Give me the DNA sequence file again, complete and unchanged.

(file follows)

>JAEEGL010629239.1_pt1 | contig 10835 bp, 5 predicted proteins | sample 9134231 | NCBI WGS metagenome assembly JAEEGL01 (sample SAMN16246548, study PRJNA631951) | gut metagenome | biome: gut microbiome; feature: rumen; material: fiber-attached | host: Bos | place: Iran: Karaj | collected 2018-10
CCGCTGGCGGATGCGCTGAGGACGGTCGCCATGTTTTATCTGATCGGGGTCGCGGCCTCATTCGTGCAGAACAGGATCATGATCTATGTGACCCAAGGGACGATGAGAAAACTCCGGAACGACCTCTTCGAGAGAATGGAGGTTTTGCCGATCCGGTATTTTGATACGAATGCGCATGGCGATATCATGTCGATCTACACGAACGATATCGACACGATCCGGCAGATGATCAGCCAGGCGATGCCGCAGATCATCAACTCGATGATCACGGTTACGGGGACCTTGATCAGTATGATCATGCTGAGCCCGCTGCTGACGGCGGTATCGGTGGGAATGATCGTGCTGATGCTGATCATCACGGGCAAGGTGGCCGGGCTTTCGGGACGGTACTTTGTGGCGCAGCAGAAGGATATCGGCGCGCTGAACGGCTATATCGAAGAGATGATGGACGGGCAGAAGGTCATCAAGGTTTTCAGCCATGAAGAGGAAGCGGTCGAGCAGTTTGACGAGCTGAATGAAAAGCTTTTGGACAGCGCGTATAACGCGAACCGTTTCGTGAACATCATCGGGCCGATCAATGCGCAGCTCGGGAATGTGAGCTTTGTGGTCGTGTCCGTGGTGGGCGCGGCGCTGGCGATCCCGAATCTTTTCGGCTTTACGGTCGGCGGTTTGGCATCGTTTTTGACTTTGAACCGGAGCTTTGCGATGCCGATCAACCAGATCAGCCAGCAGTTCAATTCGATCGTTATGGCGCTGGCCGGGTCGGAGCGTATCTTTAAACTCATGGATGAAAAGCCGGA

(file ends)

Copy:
>JAEEGL010629239.1_pt1 | contig 10835 bp, 5 predicted proteins | sample 9134231 | NCBI WGS metagenome assembly JAEEGL01 (sample SAMN16246548, study PRJNA631951) | gut metagenome | biome: gut microbiome; feature: rumen; material: fiber-attached | host: Bos | place: Iran: Karaj | collected 2018-10
CCGCTGGCGGATGCGCTGAGGACGGTCGCCATGTTTTATCTGATCGGGGTCGCGGCCTCATTCGTGCAGAACAGGATCATGATCTATGTGACCCAAGGGACGATGAGAAAACTCCGGAACGACCTCTTCGAGAGAATGGAGGTTTTGCCGATCCGGTATTTTGATACGAATGCGCATGGCGATATCATGTCGATCTACACGAACGATATCGACACGATCCGGCAGATGATCAGCCAGGCGATGCCGCAGATCATCAACTCGATGATCACGGTTACGGGGACCTTGATCAGTATGATCATGCTGAGCCCGCTGCTGACGGCGGTATCGGTGGGAATGATCGTGCTGATGCTGATCATCACGGGCAAGGTGGCCGGGCTTTCGGGACGGTACTTTGTGGCGCAGCAGAAGGATATCGGCGCGCTGAACGGCTATATCGAAGAGATGATGGACGGGCAGAAGGTCATCAAGGTTTTCAGCCATGAAGAGGAAGCGGTCGAGCAGTTTGACGAGCTGAATGAAAAGCTTTTGGACAGCGCGTATAACGCGAACCGTTTCGTGAACATCATCGGGCCGATCAATGCGCAGCTCGGGAATGTGAGCTTTGTGGTCGTGTCCGTGGTGGGCGCGGCGCTGGCGATCCCGAATCTTTTCGGCTTTACGGTCGGCGGTTTGGCATCGTTTTTGACTTTGAACCGGAGCTTTGCGATGCCGATCAACCAGATCAGCCAGCAGTTCAATTCGATCGTTATGGCGCTGGCCGGGTCGGAGCGTATCTTTAAACTCATGGATGAAAAGCCGGA